Weed Smoker Stumbles Across Overweight Tiger in Abandoned Houston Garage

By Simon Veazey
Simon Veazey
Simon Veazey
Freelance Reporter
Simon Veazey is a UK-based journalist who has reported for The Epoch Times since 2006 on various beats, from in-depth coverage of British and European politics to web-based writing on breaking news.
February 12, 2019 Updated: February 13, 2019

An anonymous tipster first thought it was a hallucination when they stumbled across an overweight tiger in the abandoned Houston house garage where they had gone to smoke marijuana.

When authorities went to investigate, the 350-pound tiger was all too real, trapped inside a “rinky-dink” cage in the unlocked garage, police said.

The garage was secured with a screwdriver and a nylon strap, according to police, reported KPRC. 

The tiger was found by three Bureau of Animal Regulation and Care officers—pictured standing outside the cage with the tiger inside—after they had entered the premises after police obtained a search warrant.

“A pretty small cage inside basically a garage in a house that didn’t look like it was in the best shape. So it was important that we get it out of that situation,” Lara Cottingham, with the city of Houston, said, according to KRPC.

tiger Houston
Animal enforcement officers are pictured with a 350-pound tiger in a Houston garage on Feb. 11, 2019. (BARC)

The tiger was tranquilized before being taken to the shelter.

But the tiger is going to need a bigger cage.

“Our shelter is not designed to house big cats,” Cottingham told Chron.com

She said the shelter had contacted a wildlife refuge that can take in the tiger on Feb. 12.

“We will keep it at our shelter for the night, safely secured from our other animals,” said Cottingham.

Nearby Houston zoo is home to two Malayan tigers, but won’t be taking the new-found female tiger.

UPDATE: Police said a man was smoking pot when he found a caged female tiger in an abandoned house. He said he thought he was hallucinating at first, but then decided to call authorities.

Gepostet von KPRC2 / Click2Houston am Montag, 11. Februar 2019

A statement from the Zoo, via KRPC, said, “The Houston Zoo is aware of the tiger found in southeast Houston today, Feb. 11; however, the Houston Zoo is not involved in this case, and is not receiving the tiger, as incorrectly reported.

“Fewer than 3,500 tigers of all tiger subspecies remain in the wild today, according to the Tiger Conservation Campaign. Malayan tigers surviving on the Malay Peninsula are critically endangered with an estimated population of 300 remaining in the wild.”

Tiger found abandoned at vacant home. The tiger was given water and was said to be doing okay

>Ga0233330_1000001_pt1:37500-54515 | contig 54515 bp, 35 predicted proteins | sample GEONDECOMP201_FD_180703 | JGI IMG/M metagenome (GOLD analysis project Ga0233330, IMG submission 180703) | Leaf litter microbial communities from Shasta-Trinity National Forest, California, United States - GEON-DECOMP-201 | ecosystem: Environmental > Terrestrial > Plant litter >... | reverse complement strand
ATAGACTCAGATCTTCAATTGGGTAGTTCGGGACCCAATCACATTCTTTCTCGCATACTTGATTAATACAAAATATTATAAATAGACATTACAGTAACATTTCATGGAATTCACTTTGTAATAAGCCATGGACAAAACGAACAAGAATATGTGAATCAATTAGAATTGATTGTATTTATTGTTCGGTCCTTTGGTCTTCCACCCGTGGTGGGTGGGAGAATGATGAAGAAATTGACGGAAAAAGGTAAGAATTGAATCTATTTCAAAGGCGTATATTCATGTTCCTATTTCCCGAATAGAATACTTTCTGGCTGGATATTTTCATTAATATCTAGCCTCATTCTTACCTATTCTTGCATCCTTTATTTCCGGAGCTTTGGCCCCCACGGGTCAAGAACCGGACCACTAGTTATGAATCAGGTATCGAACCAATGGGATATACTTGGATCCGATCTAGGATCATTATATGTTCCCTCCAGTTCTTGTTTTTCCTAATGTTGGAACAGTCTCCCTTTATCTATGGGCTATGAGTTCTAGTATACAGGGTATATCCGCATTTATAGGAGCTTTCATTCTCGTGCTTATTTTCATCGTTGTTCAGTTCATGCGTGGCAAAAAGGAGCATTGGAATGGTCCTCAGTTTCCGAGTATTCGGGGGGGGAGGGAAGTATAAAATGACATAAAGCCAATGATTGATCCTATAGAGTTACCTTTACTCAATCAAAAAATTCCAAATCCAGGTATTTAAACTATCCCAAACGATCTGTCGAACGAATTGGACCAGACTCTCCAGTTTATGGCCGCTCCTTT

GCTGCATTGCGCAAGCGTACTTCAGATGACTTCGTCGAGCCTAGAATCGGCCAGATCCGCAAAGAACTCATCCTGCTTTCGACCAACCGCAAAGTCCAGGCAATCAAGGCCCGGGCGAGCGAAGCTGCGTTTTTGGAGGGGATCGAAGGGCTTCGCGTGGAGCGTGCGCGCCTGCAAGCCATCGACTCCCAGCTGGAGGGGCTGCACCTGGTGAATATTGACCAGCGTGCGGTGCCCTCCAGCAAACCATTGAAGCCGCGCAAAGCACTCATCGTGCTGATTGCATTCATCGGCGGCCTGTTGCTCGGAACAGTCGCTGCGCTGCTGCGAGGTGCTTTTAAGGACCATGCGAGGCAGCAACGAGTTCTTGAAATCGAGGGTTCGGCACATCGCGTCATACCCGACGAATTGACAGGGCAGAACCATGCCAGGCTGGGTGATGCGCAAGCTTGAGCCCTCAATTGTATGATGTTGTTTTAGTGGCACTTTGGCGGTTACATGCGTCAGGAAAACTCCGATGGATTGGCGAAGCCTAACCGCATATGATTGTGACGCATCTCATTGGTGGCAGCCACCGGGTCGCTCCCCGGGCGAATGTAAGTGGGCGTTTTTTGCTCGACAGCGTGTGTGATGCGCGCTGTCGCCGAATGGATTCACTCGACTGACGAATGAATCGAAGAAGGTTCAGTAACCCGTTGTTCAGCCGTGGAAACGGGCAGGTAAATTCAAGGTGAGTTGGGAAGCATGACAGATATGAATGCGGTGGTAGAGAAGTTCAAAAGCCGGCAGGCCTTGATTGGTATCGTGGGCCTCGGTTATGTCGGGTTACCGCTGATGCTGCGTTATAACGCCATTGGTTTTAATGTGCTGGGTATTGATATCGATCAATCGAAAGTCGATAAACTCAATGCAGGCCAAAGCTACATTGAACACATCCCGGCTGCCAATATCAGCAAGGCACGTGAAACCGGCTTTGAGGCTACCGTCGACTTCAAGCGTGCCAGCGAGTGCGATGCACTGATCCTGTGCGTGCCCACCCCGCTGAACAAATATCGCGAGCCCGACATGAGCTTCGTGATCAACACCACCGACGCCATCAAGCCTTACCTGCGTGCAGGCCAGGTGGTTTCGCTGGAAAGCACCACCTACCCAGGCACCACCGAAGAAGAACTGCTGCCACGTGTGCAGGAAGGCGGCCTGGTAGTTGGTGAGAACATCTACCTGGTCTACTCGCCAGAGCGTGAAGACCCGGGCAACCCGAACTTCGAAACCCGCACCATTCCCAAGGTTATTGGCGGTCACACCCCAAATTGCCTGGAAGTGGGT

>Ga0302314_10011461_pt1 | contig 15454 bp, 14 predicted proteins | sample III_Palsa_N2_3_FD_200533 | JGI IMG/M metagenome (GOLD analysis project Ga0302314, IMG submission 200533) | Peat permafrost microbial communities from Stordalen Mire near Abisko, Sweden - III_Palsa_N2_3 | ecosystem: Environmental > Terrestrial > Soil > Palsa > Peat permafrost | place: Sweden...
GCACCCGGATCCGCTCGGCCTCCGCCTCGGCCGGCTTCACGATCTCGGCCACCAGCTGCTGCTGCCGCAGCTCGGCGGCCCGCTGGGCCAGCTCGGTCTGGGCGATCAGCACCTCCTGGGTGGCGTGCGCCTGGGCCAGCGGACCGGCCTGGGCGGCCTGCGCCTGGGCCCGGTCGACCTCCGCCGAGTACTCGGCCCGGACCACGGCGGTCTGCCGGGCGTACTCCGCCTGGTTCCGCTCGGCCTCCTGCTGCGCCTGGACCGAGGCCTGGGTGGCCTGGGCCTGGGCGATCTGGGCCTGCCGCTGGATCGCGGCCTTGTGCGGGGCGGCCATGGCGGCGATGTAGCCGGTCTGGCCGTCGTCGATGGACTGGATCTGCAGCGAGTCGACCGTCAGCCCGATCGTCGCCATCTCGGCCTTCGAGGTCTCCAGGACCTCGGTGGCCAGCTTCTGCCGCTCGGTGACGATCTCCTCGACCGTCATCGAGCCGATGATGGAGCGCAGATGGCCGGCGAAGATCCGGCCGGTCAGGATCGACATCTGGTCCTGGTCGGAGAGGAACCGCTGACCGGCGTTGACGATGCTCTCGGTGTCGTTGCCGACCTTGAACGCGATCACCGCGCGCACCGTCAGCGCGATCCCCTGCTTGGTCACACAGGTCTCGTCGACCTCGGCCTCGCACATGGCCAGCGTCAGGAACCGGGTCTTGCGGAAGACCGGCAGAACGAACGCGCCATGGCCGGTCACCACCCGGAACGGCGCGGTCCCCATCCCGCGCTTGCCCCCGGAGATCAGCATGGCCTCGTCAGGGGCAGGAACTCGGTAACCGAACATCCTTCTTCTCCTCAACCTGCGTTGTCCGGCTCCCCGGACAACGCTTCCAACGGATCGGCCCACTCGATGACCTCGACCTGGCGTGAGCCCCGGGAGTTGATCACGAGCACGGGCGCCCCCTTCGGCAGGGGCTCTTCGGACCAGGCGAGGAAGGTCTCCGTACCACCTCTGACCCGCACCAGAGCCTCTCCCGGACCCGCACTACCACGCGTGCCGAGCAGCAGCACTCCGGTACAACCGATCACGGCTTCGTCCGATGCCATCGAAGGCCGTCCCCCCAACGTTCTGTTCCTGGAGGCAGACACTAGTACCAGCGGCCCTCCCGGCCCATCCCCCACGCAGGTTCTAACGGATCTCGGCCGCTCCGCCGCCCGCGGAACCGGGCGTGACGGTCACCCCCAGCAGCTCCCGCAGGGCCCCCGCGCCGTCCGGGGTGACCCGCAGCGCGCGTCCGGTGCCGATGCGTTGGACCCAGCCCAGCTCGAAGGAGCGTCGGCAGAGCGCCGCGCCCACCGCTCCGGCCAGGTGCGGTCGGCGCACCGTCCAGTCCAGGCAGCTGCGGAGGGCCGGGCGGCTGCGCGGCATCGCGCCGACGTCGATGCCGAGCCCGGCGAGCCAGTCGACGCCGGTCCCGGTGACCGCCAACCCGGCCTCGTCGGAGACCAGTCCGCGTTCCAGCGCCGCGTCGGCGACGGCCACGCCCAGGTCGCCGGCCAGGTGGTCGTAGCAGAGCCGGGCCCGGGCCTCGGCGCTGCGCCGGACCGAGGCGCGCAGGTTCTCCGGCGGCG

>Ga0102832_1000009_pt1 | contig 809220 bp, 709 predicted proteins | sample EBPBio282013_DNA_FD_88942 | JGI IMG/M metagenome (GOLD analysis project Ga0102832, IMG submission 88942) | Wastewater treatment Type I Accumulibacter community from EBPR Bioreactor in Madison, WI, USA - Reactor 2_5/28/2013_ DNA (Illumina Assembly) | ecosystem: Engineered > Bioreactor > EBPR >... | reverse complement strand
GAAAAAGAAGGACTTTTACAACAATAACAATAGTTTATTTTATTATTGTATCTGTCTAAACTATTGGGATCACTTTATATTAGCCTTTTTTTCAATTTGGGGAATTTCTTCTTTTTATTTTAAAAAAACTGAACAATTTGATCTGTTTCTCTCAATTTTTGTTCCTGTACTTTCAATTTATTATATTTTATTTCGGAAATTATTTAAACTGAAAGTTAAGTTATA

Gepostet von ABC13-Marla Carter am Montag, 11. Februar 2019

Pablo Briagas, who lives on the street where the tiger was found, said, “I have my kids here,” he told the Houston Chronicle.  “It’s dangerous for them to have (a tiger down the street). Even if they had it as a pet, that’s dangerous. They need to have that at the zoo.”

More Tigers in U.S. Backyards Than in The Wild

Although the home was abandoned, according to local reports several packages of meat were found with the 350-pound animal.

Police weren’t sure what to make of it when they had a call from someone who admitted to smoking cannabis, but said they saw a tiger.

“A concerned citizen called 311. They were trying to get into this house to smoke marijuana,” said Sgt. Jason Alderete, of HPD’s Major Offenders, Livestock Animal Cruelty Unit, reported KTRK. “We questioned them as to whether they were under the effects of the drugs or they actually saw a tiger.”

Finding a “forever home” for a tiger is hard, Heidi Krahn, executive director of the Center for Animal Research & Education told KTRK.

“I tried to explain to people it’s a lot like having a child. If you have a child, you have insurance but these guys don’t have insurance,” she said.

Keeping a tiger as a pet is never a good idea, she said.

“They are basically a loaded gun pointed at anyone that encounters them,” she said. “They can be extremely dangerous.”

Rare White Tiger
Animal trainer Lee Munro bottle feeds Odin, a 5-year-old White Bengal Tiger during a big cat show at Six Flags Discovery Kingdom in Vallejo, Calif., on June 1, 2007. (Justin Sullivan/Getty Images)

According to the World Wildlife Fund, the number of “backyard tigers” in the United States is greater than the total remaining wild tiger population (estimated at 3,500).

The WWF estimates the number of tigers in the United States is 5,000.

“Only six percent of the US captive tiger population resides in zoos and other facilities accredited by the Association of Zoos and Aquariums,” said a WWF report in 2014. “The rest are found in other private hands.”

Simon Veazey
Freelance Reporter
Simon Veazey is a UK-based journalist who has reported for The Epoch Times since 2006 on various beats, from in-depth coverage of British and European politics to web-based writing on breaking news.